Answers

1. Education, school research.

2. The regression coefficients for a sample of schools became the dependent variables in a two-stage OLS regression analysis.

3. The main alternative is to ignore the higher level and conduct the analysis without considering the contexts. This may yield underestimated standard errors and it ignores the contexts as arenas for the individual actions.

4. Yes, it can be seen as a large-N comparative design that follows Przeworski and Teune’s advice to replace countries (contexts) with their values for explanatory variables.

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Software and literature

In addition to special purpose software such as HLM and Mlwin, routines for estimating multilevel models have now been incorporated into general purpose software packages for statistical analysis. In SAS, the Mixed procedure can estimate a variety of linear multilevel models. In SPSS, Linear Mixed Models allows the estimation of multilevel models with several levels. The routine is restricted to continuous dependent variables, however. In other words, all versions of multilevel logistic models (binary, multinomial, ordinal) cannot be estimated in SPSS. Heck, Thomas and Tabata (2010) have written an extended manual to show how multilevel models for cross-sectional and longitudinal data can be estimated in SPSS. Linear mixed models are generalizations of the linear OLS regression model to allow for correlated data and non-constant variability (heterocedasticity). These routines enable variances and covariances to be modelled, in addition to estimating the regression coefficients.

Stata has several routines for estimating linear (XTREG, XTMIXED) and logistic (XTLOGIT, XTMELOGIT) multilevel models in addition to the very powerful add-in program Gllamm (Rabe-Hesketh and Skrondal 2012). At present, Stata has the most complete routines for multilevel modelling besides the special purpose programs HLM and Mlwin. Rabe-Hesketh and Skrondal (2012) give examples of how the Stata routines can be used to estimate a variety of multilevel models.

The public domain program R is growing in popularity among advanced users. Routines for multilevel models have been developed for R. The web page developed in connection with Kreft and de Leeuw’s introductory book includes data sets from the book in formats for the most popular software packages.

Finally, some programs for Structural Equation Models (SEM) are able to estimate multilevel models with and without latent variables. Mplus and Lisrel are two widely used SEM programs with this capability.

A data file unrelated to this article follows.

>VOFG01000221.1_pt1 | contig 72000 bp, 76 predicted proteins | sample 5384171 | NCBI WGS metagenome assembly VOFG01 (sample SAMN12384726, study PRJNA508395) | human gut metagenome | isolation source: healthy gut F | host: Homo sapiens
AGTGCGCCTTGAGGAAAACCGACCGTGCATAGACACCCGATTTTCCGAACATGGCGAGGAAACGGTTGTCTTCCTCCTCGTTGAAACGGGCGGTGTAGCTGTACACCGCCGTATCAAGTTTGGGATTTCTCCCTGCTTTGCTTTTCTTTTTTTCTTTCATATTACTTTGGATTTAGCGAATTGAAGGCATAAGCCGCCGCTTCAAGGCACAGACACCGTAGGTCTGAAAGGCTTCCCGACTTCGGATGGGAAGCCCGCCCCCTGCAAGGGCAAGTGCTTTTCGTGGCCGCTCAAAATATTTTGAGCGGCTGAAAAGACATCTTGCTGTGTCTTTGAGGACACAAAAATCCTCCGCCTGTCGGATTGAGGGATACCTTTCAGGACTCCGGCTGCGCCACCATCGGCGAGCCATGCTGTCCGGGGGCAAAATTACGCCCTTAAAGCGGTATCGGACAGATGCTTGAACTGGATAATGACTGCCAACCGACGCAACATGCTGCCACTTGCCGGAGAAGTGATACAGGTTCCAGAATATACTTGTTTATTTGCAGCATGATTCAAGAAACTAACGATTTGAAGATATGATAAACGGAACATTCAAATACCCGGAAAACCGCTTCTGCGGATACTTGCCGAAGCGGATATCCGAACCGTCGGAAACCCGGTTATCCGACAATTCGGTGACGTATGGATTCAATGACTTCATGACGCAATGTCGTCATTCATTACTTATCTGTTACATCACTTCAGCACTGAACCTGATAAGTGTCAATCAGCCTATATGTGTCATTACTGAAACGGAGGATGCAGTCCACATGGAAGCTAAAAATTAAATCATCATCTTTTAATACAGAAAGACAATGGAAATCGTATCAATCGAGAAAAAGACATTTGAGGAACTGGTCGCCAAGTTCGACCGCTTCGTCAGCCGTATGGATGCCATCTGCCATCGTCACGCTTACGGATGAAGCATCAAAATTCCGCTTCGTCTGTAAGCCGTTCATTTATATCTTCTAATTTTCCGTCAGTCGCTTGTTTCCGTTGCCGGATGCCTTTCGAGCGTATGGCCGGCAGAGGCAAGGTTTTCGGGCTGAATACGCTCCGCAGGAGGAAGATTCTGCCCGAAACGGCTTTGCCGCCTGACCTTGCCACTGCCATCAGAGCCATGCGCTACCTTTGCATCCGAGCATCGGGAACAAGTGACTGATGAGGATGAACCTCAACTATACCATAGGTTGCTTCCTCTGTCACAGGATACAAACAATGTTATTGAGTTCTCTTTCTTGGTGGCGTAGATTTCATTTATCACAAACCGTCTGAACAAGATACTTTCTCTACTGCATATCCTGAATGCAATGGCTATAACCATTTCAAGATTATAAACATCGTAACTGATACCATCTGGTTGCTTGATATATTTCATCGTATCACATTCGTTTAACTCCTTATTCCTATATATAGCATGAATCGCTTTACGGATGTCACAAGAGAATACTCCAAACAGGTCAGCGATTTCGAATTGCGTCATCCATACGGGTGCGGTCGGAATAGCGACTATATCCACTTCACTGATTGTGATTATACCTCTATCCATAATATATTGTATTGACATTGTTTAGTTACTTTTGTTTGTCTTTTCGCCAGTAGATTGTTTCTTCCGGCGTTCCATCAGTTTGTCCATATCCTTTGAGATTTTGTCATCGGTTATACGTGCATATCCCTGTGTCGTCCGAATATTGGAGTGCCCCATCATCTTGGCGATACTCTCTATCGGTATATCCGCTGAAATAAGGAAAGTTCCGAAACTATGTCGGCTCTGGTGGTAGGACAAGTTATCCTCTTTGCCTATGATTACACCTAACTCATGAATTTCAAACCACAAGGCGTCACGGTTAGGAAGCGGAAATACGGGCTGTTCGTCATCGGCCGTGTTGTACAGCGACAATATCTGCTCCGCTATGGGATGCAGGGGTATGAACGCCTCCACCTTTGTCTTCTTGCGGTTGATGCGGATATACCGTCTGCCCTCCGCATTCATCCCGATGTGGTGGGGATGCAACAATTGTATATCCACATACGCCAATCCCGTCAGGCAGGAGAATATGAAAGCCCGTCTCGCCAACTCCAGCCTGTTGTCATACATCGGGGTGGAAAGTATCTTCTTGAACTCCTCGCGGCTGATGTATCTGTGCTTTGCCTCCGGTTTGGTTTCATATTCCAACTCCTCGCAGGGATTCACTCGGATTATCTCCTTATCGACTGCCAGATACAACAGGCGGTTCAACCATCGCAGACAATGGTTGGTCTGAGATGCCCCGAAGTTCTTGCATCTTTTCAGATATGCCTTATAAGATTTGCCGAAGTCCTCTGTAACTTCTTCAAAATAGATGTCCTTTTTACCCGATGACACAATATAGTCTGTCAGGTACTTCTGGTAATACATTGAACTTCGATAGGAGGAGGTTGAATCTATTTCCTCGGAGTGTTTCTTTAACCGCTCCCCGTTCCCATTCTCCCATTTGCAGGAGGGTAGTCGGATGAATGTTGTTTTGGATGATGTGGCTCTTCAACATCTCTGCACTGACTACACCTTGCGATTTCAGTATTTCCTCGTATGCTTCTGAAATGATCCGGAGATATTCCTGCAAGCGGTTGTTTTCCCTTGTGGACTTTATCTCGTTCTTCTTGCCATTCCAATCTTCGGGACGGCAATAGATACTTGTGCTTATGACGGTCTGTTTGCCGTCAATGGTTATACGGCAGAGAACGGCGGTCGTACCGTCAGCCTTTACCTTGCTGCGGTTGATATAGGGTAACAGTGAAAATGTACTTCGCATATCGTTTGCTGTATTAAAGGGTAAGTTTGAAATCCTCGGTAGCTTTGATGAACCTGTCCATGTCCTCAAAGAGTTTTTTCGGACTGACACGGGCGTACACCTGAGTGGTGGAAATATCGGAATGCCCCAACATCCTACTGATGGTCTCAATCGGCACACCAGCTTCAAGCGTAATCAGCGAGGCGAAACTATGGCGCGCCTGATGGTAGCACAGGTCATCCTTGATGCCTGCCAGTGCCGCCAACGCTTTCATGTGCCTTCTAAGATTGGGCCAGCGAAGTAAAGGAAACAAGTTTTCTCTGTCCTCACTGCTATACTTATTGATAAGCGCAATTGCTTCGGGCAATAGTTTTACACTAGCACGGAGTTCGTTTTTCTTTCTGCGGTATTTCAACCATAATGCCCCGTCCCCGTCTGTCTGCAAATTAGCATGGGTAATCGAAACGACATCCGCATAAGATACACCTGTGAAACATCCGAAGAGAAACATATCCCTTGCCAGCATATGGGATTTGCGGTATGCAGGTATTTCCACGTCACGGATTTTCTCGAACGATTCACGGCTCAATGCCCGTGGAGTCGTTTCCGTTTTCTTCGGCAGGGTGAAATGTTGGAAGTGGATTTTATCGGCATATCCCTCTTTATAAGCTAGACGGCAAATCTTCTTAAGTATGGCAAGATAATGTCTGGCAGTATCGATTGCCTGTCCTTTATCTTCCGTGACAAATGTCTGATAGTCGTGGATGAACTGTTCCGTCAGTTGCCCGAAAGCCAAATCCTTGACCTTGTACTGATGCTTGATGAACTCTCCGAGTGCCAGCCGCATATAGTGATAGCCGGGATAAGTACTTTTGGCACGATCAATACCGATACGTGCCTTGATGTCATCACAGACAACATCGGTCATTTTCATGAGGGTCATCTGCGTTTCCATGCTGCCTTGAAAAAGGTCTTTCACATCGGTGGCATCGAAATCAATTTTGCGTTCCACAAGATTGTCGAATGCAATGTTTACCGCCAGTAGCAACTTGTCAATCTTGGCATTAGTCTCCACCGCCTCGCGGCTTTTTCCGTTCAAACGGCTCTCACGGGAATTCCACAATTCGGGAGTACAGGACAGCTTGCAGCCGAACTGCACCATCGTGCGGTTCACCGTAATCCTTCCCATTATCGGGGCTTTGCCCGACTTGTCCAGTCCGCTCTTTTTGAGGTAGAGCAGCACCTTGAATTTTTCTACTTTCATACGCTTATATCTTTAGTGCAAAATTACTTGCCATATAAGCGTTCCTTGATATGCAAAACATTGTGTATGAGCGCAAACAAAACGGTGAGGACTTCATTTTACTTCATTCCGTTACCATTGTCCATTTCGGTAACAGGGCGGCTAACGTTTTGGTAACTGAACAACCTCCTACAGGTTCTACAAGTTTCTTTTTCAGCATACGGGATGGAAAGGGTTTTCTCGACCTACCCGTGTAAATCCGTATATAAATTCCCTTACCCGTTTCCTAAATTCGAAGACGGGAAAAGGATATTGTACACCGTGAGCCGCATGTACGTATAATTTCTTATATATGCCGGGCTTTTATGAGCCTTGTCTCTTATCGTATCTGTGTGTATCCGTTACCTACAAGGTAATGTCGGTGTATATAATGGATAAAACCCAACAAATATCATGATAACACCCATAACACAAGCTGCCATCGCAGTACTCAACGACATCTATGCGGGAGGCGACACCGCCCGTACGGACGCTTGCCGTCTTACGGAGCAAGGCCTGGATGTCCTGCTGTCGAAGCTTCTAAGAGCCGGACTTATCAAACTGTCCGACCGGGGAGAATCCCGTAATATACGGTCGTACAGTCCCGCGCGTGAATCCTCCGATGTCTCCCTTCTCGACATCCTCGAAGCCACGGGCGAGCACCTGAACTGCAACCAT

In linear multilevel models, all programs generally produce almost identical results. In non-linear models, such as variations of multilevel logistic models, the results are more prone to differ due to differences in the estimation algorithms.

In this learning module, we will estimate all models in the general purpose statistical packages Stata and SPSS.

Introductory books on multilevel analysis

There are now a large number of introductory books on multilevel analysis. Below follows a short list of good introductory books, including the book by Rabe-Hesketh and Skrondal, which is better suited for the advanced user than for the novice. It is an excellent sourcebook, however, for Stata users working with multilevel models. I would recommend the novice to start with Hox’s book or the one by Kreft and Leeuw.

Goldstein, H. (1995), Multilevel Statistical Models, 2nd edition. London: Edward Arnold.

Hox, J. (2002), Multilevel Analysis. Techniques and Applications, 2nd edition. London: Lawrence Erlbaum.

Kreft, I. and Leeuw, J. de (2000), Introducing multilevel modelling. London: Sage

Rabe-Hesketh, Sophia and Anders Skrondal (2012), Multilevel and Longitudinal Modeling Using Stata. 3nd edition. Volume I: Continuous Responses. College Station, Texas: Stata Press.

Raudenbush, S.W. and Bryk, A.S. (2002), Hierarchical Linear Models. Applications and Data Analysis Methods, 2nd edition. Sage: Thousand Oaks.

Snijders, Tom A. B. and Roel J. Bosker (1999), Multilevel Analysis, London: Sage.

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Estimation of multilevel models

This non-technical description of the estimations procedures for multilevel models is largely based on Hox (2010, Chapter 3). Multilevel models are normally estimated by Maximum Likelihood (ML), Restricted Maximum Likelihood (RML) or Iterative Generalized Least Squares (IGLS) algorithms. The main idea behind ML estimation is to find the estimates of the model parameters that have most likely produced the observed data, i.e. the covariances and the variances among the variables in the model. In large samples, ML estimates are reasonably robust against mild violations of assumptions such as non-normal errors. In ML estimation, the maximum likelihood function is maximized. In the full information ML method, both the regression coefficients and the variance components are included in the likelihood functions. In the RML method, only the variance components are included in the likelihood function, and the regression coefficients are estimated in a second step. The RML method seems to produce less biased estimates of the variance components, especially in small samples. The difference between the two estimation methods is normally insignificant. The ML method is still used because it has some other advantages over the RML method. It is computationally easier and, since the regression coefficients are included in the likelihood functions, likelihood ratio tests can be used to compare nested models that differ in the fixed part, i.e. the number of regression coefficients.